3.24.2008

Blacker than black?

Ad Reinhardt, Abstract Painting 1960-66, Oil on canvas, 60 x60 inches

"The blackest black ever made on Earth..."
has been created by scientists bubbling a shiny metal plate in nitric acid for a few seconds, resulting in a material that absorbs 99.9% of all visible light. I emphatically say wow to this. The new super-black will apparently have a major impact in certain fields of scientific research and industry.

And for the rest of us?
Does a color exist if there is no one to see it?

Black is a color; black is not a color: depends on who you ask. How about Frank Stella, Robert Rauschenberg, Jacqueline Humphries, Ad Reinhardt, Joseph Marioni or Pat Steir, for starters.


Pat Steir The Dark 2007 Oil on Canvas 134 x 215 1/4 inches, at Cheim Read

Black does not reflect light at any point of the visible spectrum. A response to zero stimulation of the retina, the perception of black depends on contrast with surrounding color stimuli.

Black is the achromatic color value of minimum lightness or maximum darkness,
the color of objects that absorb nearly all light of all visible wavelengths,
and one extreme of the neutral gray series, the opposite being white.

Jacqueline Humphries Untitled 2005 Oil on linen, 36 x 44 inches

If it can be defined in light, then black is the absence of light and therefore not a color -- most especially not Super-Black. But what if defined as a pigment? Then it is a color, most especially Super-black.

Joseph Marioni Violet Painting 2004 Acrylic on linen 78 x 62 inches at Larry Becker Contemporary Art


It is a matter of vision and reflection, a physiological response jaded by our brain.


Kate Beck, Black_2_0208 Digital Image: Pre-Dawn Light, Winter

Super-black reflects 10 to 20 times less light than the current black standard, and is measured as being 30 times darker. So in physics, at least, a black body is a perfect absorber of light.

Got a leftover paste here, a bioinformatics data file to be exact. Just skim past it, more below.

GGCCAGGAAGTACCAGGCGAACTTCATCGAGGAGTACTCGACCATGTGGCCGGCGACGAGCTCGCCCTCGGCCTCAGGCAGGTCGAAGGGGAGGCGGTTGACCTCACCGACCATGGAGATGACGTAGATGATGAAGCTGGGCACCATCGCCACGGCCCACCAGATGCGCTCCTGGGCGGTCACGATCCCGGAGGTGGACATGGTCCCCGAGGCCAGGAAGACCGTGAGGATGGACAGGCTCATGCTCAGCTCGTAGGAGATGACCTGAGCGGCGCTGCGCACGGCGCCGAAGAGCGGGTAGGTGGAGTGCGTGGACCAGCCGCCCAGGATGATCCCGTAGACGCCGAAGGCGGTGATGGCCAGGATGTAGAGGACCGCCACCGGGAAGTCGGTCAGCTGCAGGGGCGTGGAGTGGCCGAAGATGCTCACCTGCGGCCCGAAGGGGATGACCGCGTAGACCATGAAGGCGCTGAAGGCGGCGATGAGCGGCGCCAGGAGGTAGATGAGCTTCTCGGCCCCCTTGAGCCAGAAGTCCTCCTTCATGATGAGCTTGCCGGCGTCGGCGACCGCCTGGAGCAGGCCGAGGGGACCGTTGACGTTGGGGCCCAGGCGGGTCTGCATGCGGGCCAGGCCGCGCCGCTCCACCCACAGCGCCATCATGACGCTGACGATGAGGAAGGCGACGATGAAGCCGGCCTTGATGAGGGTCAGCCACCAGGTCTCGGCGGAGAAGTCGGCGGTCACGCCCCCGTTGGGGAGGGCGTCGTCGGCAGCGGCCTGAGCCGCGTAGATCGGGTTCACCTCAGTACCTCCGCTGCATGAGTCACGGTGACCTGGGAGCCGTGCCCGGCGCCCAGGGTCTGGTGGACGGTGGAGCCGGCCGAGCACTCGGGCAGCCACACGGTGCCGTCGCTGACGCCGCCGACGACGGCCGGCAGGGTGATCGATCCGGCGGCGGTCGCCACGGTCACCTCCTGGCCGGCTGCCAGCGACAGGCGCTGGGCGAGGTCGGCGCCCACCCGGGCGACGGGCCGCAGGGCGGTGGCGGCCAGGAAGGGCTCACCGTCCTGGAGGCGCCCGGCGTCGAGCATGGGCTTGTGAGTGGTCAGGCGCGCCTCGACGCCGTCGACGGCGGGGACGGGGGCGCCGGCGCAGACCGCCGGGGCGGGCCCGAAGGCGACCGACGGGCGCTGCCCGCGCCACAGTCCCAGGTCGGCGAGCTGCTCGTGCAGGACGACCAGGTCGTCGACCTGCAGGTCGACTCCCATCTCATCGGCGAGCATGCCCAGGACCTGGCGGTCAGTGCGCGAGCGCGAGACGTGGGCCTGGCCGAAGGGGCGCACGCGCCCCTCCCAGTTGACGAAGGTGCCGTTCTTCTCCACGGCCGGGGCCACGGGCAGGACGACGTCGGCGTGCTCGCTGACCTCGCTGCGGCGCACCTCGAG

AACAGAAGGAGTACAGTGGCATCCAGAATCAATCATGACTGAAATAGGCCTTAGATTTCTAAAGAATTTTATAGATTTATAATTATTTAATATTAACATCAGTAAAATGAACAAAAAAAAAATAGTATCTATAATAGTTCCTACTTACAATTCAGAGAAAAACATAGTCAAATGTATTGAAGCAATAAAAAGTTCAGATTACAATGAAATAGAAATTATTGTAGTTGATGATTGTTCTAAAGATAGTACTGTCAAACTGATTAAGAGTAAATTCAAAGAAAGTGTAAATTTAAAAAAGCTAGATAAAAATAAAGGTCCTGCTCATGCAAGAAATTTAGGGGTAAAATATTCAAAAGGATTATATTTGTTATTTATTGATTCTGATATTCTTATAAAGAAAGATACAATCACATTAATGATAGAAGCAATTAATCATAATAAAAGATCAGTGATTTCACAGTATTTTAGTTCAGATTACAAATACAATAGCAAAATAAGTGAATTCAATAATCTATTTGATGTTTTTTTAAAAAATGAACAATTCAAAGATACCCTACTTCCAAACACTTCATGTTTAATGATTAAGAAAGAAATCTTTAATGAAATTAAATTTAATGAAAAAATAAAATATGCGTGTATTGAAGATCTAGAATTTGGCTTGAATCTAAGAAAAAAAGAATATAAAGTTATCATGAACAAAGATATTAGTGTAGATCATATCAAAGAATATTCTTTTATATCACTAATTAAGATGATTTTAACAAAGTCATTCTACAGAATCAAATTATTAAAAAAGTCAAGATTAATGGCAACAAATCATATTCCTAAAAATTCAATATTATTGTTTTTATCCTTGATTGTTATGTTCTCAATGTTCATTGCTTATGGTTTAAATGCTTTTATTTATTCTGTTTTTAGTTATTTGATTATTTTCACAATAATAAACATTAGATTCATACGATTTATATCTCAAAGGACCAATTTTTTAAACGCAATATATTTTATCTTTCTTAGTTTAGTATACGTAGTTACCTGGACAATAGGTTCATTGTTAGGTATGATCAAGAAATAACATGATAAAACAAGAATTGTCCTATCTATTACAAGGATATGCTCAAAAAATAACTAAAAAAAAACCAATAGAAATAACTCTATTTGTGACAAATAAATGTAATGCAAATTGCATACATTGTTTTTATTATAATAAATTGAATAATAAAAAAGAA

Still,
does Super-black exist if there is no one to see it?

Please, get it in a paint can, whether I can see it or not.


3.05.2008

John Zurier: Night Paintings

John Zurier Night 23 Distemper on Linen 20x30 inches

John Zurier Night 20 Distemper on Linen 20x30 inches

Poking around the Old City district of Philadelphia last Saturday, my husband, Jamie Whittemore, and I happened upon John Zurier's eloquent show, Night Paintings, at Larry Becker Contemporary Art. Wandering from the street into this intimate space, on a quiet morning with soft spring-ish light about, we were so pleased to spend a generous, comfortable hour with Heidi and Larry, amidst Zurier's beautiful surfaces. Really, it couldn't get much better than this...

The paintings, all 12 close
in scale and blue hue, are created through a process Zurier refers to as distemper: a mixture of dry pigment and hide glue thinned with water and embedded into raw linen in thin, multiple layers. The resulting surfaces become subtle journeys of the artist's mark and color, in this case resonating pthalo, deep ultramarine and bright lapis-like blues with undertones of veridian and the earthy raw linen evident at the edges and throughout. They are uniformly finished with swathing wide horizontal strokes against the final surface. These are profoundly personal, and fragile, paintings -- so wonderfully displayed within the gallery.

I had a chance to speak with both Zurier and
his wife, photographer Nina Hubbs Zurier, later that evening. John's focus of surface, line and gesture are similar to my own, and it was nice to share a bit of our individual experience together. He and Nina live in Berkely. Both show also with Wade Wilson in Houston and John with Peter Blum in NYC. John Zurier is someone whose work I will follow, and look forward to knowing better.

The exhibit continues through April 19.